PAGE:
/>People who take polls for a living will tell you that depending on the methodology, the sample, how a question is asked and the understanding of the ones being polled, the outcome can pretty much be predetermined.
If you are dependent on a superior for your job and that superior tells you he wants a certain conclusion reached about a policy he wishes to implement, that, too, can affect the outcome.
Such is the case with President Obama, who has told gay rights groups he intends to end the "Don't Ask, Don't Tell" policy and allow homosexuals to serve openly in the military. From the comments by Joint Chiefs Chairman Admiral Michael Mullen and Secretary of Defense Robert Gates, it appears the president's message has placed their job security above what is best for the military and the country. Many lower-ranking officers do not share their opinion about the effects openly gay service members would have on our military.
The Pentagon poll touted by Gates and Mullen was "rigged," said a recent editorial in The Washington Times
, which noted, "From the outset, the Pentagon had no interest in eliciting honest responses from the troops about whether the law ... should be preserved or repealed. Instead, soldiers, airmen, sailors and Marines were addressed in terms of implying that repeal is inevitable."
Furthermore, said the newspaper, "63 percent of respondents live off-base or in civilian housing and consequently answered that a change in policy might not affect them. Those in combat roles -- where unit cohesion and trust are life-and-death concerns -- gave a different response."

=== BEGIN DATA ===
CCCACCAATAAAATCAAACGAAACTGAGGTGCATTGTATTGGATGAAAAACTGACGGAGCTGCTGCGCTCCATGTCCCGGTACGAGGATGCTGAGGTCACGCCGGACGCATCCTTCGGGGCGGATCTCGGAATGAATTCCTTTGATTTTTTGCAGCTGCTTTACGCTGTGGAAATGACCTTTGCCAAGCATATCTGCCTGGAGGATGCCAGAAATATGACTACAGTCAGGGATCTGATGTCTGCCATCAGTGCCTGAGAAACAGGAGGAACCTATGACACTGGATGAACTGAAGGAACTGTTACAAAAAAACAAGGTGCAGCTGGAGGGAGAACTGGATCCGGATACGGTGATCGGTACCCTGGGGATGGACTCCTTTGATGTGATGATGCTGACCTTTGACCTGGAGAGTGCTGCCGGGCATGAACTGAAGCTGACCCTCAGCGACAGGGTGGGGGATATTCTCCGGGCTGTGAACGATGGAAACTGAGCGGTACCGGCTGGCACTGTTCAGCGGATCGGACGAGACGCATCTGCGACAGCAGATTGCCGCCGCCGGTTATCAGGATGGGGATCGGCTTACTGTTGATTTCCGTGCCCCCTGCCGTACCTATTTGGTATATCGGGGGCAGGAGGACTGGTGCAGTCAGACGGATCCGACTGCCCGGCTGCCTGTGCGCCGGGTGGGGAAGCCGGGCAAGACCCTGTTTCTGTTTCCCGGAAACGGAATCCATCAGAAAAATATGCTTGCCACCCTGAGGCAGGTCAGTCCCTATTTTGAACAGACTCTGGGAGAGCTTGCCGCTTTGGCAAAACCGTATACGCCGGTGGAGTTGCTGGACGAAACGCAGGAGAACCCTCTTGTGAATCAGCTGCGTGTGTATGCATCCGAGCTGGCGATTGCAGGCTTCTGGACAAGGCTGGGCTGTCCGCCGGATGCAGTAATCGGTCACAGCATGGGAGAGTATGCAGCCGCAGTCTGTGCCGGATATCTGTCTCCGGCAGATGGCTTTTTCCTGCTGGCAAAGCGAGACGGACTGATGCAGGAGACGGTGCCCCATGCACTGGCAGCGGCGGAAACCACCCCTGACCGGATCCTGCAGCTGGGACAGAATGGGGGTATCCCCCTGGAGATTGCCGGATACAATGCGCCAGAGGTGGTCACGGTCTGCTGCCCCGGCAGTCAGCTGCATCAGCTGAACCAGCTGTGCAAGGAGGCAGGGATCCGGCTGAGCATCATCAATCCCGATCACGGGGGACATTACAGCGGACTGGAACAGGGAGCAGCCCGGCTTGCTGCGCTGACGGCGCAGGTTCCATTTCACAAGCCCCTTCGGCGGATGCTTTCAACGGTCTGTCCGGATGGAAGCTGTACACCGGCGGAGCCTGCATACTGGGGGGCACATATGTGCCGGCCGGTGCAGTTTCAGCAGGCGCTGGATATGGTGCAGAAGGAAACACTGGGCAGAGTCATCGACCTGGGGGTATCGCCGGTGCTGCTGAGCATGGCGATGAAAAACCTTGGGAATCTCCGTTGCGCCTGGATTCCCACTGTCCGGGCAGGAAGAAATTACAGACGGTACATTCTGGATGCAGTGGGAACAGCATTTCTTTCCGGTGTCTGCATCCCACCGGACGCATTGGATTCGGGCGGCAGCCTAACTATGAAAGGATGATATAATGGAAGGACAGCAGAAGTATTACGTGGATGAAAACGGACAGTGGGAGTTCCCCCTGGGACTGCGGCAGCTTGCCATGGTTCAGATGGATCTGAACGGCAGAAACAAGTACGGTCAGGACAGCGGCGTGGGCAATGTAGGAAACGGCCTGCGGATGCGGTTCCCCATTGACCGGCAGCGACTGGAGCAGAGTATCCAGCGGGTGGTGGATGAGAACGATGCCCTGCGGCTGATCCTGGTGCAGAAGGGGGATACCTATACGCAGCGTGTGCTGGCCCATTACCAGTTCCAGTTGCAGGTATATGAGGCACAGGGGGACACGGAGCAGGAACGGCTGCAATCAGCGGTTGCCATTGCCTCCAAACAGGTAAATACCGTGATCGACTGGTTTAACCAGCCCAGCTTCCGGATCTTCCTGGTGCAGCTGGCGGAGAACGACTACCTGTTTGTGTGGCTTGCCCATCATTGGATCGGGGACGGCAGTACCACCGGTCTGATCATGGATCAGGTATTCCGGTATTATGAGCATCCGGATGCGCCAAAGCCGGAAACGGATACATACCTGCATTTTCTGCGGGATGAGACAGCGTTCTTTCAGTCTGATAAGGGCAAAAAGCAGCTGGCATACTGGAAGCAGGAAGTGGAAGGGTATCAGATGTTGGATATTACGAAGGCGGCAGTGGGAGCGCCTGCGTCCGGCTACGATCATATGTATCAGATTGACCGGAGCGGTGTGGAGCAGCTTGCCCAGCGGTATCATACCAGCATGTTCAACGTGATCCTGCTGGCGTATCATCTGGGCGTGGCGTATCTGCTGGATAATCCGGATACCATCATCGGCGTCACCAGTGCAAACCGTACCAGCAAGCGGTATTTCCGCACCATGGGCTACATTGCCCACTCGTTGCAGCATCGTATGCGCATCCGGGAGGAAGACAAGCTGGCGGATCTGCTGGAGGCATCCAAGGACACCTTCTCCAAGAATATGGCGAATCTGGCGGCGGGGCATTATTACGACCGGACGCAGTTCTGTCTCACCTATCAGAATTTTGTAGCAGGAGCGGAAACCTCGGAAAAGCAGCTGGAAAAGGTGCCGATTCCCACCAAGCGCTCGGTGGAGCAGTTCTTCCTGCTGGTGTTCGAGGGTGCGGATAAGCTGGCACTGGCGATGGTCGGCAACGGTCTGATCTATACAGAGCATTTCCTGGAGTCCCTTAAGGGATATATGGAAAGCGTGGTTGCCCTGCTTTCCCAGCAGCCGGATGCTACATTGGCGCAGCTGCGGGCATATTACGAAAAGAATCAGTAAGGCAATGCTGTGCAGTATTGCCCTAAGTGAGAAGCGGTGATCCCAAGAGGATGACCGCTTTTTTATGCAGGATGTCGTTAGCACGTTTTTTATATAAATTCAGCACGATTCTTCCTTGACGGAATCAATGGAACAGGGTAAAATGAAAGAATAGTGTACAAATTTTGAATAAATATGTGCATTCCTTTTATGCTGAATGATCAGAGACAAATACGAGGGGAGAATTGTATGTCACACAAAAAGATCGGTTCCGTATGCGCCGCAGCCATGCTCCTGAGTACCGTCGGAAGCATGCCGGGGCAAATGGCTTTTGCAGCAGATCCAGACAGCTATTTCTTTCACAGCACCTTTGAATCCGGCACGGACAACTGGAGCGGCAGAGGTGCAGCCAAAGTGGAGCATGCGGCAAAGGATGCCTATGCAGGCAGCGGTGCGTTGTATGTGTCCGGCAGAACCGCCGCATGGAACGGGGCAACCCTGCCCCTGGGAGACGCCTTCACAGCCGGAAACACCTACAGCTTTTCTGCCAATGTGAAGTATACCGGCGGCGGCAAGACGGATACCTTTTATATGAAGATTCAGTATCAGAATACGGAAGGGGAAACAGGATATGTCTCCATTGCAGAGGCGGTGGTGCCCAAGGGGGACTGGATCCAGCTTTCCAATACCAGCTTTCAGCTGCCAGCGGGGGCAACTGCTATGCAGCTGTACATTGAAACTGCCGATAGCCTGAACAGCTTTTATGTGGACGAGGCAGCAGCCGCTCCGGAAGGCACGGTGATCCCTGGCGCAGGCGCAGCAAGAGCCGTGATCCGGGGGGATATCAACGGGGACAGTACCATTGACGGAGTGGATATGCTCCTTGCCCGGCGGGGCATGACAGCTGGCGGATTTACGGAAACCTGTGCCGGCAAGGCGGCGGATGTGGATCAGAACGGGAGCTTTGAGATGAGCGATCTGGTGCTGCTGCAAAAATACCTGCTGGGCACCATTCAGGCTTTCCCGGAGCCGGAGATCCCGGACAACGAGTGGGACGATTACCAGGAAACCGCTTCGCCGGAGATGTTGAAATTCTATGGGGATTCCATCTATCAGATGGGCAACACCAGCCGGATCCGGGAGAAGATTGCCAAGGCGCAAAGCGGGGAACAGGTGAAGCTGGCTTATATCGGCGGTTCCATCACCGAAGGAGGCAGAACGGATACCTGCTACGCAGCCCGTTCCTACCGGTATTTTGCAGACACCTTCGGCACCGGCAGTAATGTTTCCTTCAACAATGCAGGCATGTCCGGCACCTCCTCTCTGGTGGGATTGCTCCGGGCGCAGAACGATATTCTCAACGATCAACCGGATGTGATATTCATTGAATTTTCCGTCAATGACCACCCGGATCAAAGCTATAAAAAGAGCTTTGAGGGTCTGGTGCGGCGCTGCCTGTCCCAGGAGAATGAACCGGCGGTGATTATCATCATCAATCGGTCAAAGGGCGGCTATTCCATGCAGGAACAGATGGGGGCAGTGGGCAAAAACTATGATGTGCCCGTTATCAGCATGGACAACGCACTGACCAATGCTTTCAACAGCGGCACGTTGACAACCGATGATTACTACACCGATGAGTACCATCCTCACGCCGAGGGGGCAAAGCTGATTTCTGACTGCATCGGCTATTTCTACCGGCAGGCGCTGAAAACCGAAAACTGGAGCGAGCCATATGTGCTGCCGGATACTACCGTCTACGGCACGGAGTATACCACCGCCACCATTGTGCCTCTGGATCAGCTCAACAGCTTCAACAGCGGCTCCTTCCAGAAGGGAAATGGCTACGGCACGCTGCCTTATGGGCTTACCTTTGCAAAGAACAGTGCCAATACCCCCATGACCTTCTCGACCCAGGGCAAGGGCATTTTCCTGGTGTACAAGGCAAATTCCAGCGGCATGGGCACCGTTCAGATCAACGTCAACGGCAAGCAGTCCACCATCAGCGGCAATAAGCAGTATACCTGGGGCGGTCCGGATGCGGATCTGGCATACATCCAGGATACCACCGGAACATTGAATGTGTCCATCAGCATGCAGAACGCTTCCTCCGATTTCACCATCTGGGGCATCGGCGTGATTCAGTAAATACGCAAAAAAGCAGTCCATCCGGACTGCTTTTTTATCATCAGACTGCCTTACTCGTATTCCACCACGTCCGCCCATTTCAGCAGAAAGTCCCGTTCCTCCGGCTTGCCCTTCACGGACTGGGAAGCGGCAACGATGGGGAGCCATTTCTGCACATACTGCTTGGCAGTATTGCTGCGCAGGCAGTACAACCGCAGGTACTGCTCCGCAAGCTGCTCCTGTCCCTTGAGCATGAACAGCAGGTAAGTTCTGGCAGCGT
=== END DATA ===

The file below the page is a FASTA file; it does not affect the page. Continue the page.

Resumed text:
Of all the arguments made by the Obama administration for repealing the law, the one mentioned by Secretary Gates is the least defensible. Gates said Congress had better act before the law was "imposed immediately by judicial fiat." Perhaps Gates should re-read the Constitution, especially the part about the separation of powers. Article 1, Section 8 empowers Congress to make rules for the government and regulate land and naval forces. A National Review Online editorial labeled Gates' comment, "... blackmail via judicial imperialism."
What is more likely to happen if the policy is reversed is that tens of thousands of those currently in service will retire, or quit. During Senate Armed Services Committee hearings last week, Senator John McCain (R-AZ), cited another Pentagon survey, which found that repealing the ban could create an "alarming" troop retention problem at a time when the military is already shorthanded.
McCain said, "If 12.6 percent of the military left earlier, that translates into 264,600 men and women who would leave the military earlier than they had planned." McCain wondered if that is a "good idea in a time of war." The question should answer itself.
Gates and Mullen suggest that the troops can be conditioned into accepting openly gay service members. Would that include chaplains and religious soldiers for whom homosexual behavior is thought to be a sin? Will chaplains be disciplined if they counsel someone who is gay that they can change and be forgiven, just as heterosexuals who engage in sex outside of marriage can also repent and discover a new path? This proposed change in the law has more of a "fundamentalist" tone than fundamentalism. Submit, or else.
Why are we witnessing so many challenges to what used to be considered a shared sense of right and wrong? It is because we no longer regard the Author of what is right. Loosed from that anchor, we drift in a sea of personal "morality," deciding for ourselves what we want and ought to do and defying anyone who shouts "wrong way" as a fascist imposer of their personal beliefs.
The military is one of our primary national underpinnings. So is marriage. No wonder the gay rights movement seeks to undermine both. There are consequences when foundations are destroyed. The Congress has a duty to save us from the pursuit of our lower nature if we won't listen to that other voice. If they care.